Why Schools Need to Change
Why Schools Need to Change

Today’s learners face an uncertain present and a rapidly changing future that demand far different skills and knowledge than were needed in the 20th century. We also know so much more about enabling deep, powerful learning than we ever did before. Our collective future depends on how well young people prepare for the challenges and opportunities of 21st-century life.

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This post originally appeared on Changing Is Learning on September 13, 2015.

My educational pedagogy has always been based on the constant attempt to look at every educational experience through a student’s perspective. It could stem from my early background as a journalism/media professional or from my lifetime interest in advocacy. Naturally, I think far too often educators have not looked at things in terms of student impact or perspective when implementing lessons, activities, programs, or even pedagogy.

And now, at a time when the world of work and education are changing so dramatically, I am forced once again to ask what are we doing in our educational system designs that are considering student perspective, student interest, student voice, student choice, student impact, and more?

Essentially, are things as crucial as educational technology, web access, use of social media, real college and career opportunities, mentoring, job shadowing, and individual student interests things that can be considered optional or left to the whims of particular school boards, administrators, teachers, or other educational entities?

I will respond with a profound “NO.” Here’s why:

quote from Michael Niehoff

That is right. These are now student rights issues. If we believe that all students have the right to a free K-12 public education, what does that mean and look like? Again, school boards, administrators, leaders, teachers, and others should not be able to opt out of things that can easily be identified as educational rights.

No one would argue against all students having access to things like transportation, seats, or co-curricular programs. Then why is it acceptable for a student at one school to be using 21st century tools while another student down the road (literally, in most cases) is using outdated resources from a 20th century model? It’s not acceptable. It’s an equity and equal rights issue and therefore non-negotiable.

Naturally, part of the challenge is having all stakeholders agree what is essential, what are inherent educational rights, and what is pedagogy vs. what is mandatory.

But could we not look at the world of work and agree that certain tools, resources, and technologies are not optional there? Do we see companies and/or government agencies option out of technology, social media, the Internet and more?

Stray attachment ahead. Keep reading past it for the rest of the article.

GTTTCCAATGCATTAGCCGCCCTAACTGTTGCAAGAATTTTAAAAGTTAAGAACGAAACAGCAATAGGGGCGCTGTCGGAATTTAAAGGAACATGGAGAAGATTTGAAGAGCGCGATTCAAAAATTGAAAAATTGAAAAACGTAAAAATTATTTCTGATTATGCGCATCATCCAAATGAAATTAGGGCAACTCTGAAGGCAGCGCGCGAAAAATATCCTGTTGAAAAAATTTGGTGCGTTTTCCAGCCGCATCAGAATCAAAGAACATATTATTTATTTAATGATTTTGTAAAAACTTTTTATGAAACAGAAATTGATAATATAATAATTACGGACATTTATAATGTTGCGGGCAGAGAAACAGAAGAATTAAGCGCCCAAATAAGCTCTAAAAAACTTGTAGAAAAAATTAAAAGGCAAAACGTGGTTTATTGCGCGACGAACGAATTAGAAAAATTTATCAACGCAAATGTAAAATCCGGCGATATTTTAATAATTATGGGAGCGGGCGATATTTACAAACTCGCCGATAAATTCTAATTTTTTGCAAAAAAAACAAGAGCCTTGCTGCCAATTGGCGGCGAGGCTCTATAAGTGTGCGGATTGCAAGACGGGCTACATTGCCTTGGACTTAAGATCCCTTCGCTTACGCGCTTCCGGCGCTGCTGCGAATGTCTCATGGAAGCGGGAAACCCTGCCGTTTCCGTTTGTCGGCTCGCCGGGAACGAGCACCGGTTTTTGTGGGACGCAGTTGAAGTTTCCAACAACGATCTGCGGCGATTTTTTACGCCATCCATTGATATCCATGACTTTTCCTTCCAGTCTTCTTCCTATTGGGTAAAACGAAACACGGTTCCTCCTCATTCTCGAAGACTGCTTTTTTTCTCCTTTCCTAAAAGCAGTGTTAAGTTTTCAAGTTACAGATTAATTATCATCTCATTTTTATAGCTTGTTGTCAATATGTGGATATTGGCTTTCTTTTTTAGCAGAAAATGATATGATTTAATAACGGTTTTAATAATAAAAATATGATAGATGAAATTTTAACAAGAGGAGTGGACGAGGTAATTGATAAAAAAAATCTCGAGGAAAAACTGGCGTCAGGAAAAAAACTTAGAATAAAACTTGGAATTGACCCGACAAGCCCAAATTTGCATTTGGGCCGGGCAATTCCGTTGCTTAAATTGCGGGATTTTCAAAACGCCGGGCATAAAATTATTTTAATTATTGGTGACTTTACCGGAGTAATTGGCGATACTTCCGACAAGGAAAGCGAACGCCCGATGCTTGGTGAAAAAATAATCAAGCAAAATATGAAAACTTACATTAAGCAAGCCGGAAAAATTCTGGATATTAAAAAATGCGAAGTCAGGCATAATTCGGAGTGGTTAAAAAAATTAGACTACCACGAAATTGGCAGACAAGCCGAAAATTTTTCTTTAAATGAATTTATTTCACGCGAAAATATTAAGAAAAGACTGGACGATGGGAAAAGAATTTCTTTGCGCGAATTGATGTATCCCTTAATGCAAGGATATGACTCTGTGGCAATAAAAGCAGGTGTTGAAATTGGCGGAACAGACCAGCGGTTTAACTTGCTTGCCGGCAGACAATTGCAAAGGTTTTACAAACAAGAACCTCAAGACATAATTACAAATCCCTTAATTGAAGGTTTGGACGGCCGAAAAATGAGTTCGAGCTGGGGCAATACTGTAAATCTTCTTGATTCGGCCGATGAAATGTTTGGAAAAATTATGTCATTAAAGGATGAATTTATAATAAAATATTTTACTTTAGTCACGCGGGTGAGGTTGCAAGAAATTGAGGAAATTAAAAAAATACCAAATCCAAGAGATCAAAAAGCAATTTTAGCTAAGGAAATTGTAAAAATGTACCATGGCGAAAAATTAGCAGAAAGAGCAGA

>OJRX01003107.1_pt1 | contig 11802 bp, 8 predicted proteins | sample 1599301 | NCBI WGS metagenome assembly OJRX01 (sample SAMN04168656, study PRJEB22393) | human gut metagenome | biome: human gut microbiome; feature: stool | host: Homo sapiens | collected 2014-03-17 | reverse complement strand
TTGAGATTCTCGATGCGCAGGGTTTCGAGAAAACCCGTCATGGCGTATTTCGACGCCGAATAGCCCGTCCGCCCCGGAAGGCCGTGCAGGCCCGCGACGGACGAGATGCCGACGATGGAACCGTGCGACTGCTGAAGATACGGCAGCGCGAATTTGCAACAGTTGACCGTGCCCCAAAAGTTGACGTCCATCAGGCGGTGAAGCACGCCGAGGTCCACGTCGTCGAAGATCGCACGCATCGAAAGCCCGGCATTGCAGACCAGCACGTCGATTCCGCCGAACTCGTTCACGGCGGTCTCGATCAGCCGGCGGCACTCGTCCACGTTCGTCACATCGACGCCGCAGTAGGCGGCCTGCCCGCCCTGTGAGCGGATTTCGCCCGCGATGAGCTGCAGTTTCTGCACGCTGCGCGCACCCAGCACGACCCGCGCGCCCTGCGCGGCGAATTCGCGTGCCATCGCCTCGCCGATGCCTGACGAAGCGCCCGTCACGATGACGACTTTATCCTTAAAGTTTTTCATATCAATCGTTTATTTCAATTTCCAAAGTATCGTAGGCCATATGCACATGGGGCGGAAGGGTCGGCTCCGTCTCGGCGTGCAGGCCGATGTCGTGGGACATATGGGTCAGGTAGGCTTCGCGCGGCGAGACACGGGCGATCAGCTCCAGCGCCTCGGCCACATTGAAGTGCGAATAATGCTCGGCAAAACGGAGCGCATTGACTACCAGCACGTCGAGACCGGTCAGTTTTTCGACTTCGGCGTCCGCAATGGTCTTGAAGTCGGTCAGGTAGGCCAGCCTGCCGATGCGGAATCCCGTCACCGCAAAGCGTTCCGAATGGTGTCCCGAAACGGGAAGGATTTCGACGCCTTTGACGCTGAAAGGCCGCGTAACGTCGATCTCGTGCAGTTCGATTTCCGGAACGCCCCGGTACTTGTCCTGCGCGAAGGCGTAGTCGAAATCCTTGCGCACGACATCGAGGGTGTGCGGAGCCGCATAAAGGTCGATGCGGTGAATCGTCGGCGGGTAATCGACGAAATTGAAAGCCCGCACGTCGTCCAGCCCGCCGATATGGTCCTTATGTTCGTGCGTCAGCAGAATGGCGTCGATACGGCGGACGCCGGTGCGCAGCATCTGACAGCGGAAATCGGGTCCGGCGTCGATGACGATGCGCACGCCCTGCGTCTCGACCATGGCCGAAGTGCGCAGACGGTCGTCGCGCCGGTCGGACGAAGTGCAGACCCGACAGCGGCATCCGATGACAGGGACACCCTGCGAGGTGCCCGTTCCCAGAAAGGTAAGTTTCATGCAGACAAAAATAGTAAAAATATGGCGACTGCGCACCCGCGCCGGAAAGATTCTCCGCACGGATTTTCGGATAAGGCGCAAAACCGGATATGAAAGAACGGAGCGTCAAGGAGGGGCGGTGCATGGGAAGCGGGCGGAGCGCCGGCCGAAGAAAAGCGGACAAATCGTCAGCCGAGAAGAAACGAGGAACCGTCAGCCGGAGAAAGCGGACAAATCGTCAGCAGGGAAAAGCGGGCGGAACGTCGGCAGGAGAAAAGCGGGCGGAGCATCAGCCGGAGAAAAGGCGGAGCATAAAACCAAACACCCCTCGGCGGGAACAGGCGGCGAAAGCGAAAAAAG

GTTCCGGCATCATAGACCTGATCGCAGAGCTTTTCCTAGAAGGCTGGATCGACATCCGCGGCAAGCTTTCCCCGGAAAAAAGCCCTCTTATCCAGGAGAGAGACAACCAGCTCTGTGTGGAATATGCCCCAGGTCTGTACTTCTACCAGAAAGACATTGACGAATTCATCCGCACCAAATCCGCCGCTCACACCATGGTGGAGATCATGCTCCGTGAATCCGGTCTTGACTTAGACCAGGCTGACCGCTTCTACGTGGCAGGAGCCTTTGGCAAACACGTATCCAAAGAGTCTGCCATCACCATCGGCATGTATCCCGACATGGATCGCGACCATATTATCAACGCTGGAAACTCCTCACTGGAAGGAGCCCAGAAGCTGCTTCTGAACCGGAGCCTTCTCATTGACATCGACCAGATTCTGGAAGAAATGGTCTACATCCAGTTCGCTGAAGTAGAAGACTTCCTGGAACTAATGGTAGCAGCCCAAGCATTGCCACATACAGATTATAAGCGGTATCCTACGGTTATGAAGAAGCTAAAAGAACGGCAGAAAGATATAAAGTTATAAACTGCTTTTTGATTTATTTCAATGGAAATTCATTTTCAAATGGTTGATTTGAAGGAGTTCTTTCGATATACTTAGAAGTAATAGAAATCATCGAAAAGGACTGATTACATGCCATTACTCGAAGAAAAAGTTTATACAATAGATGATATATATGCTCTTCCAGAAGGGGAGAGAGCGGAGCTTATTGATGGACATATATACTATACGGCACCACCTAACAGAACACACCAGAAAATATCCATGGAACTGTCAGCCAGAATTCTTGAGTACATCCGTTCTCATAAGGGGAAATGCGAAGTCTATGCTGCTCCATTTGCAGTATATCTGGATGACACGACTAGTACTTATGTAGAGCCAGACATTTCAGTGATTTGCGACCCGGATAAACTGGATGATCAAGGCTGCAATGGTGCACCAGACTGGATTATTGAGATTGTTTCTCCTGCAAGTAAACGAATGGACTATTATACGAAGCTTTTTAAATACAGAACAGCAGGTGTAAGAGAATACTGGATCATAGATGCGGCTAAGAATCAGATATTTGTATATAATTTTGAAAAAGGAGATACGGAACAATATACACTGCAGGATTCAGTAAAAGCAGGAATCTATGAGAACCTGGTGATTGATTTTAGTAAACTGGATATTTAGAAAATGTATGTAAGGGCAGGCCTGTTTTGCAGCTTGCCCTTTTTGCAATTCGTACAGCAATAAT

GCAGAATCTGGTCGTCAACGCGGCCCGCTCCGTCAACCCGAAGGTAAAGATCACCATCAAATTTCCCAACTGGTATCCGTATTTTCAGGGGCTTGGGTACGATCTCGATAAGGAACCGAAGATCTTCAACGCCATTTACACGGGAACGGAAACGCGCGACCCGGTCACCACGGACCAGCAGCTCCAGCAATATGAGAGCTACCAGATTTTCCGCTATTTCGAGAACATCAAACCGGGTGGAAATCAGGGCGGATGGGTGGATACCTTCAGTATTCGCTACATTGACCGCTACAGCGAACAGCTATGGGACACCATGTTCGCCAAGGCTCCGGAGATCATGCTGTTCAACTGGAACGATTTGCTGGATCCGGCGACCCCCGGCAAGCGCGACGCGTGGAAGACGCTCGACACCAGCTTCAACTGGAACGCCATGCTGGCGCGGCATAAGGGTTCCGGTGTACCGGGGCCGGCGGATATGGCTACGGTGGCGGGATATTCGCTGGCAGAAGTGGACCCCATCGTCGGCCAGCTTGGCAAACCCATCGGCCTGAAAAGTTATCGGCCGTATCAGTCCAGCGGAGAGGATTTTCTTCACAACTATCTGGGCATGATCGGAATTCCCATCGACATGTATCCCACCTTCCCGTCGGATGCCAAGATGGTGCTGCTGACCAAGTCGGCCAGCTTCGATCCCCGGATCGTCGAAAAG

One would be hard pressed to find that somewhere. So, we can look outside schools and see what are the essentials necessary to be a working, functional, and literate member of our society.

If we look at the Internet, technology, and social media as literacy foundations—which I think we can easily demonstrate that they are—do they again not become essential rights for all?

I was very fortunate to help create a 21st century high school that opened up with, among other things, a Student Bill of Rights. (See my previous post where I discuss the Student Bill of Rights at Minarets High School: How Can Today’s Classrooms and Schools Become Inclusive Learning Environments?) And in addition to one-to-one student laptops and more, we added foundational elements such as quarterly student surveys by teachers about how to improve students’ educational experiences.

It seems that if we truly want to transform education for all students that we will have to approach the challenge from a student educational rights platform.

I would love to think that all school boards, administrators, teachers, educators, politicians, and community leaders would get on the same bus and do what’s right for kids. But sadly, that probably won’t work.

We’re going to have to mandate what’s right and be able to guarantee that every student in America has access to a 21st century education.

MIchael Niehoff headshot

Michael Niehoff

Educator & Student Advocate

Michael Niehoff is a Career Technical Education Manager at the College of the Sequoias and was the founding principal of Minarets High School. He has been an educator, writer, and student advocate for 25 years. His areas of professional interest are project-based education and student leadership.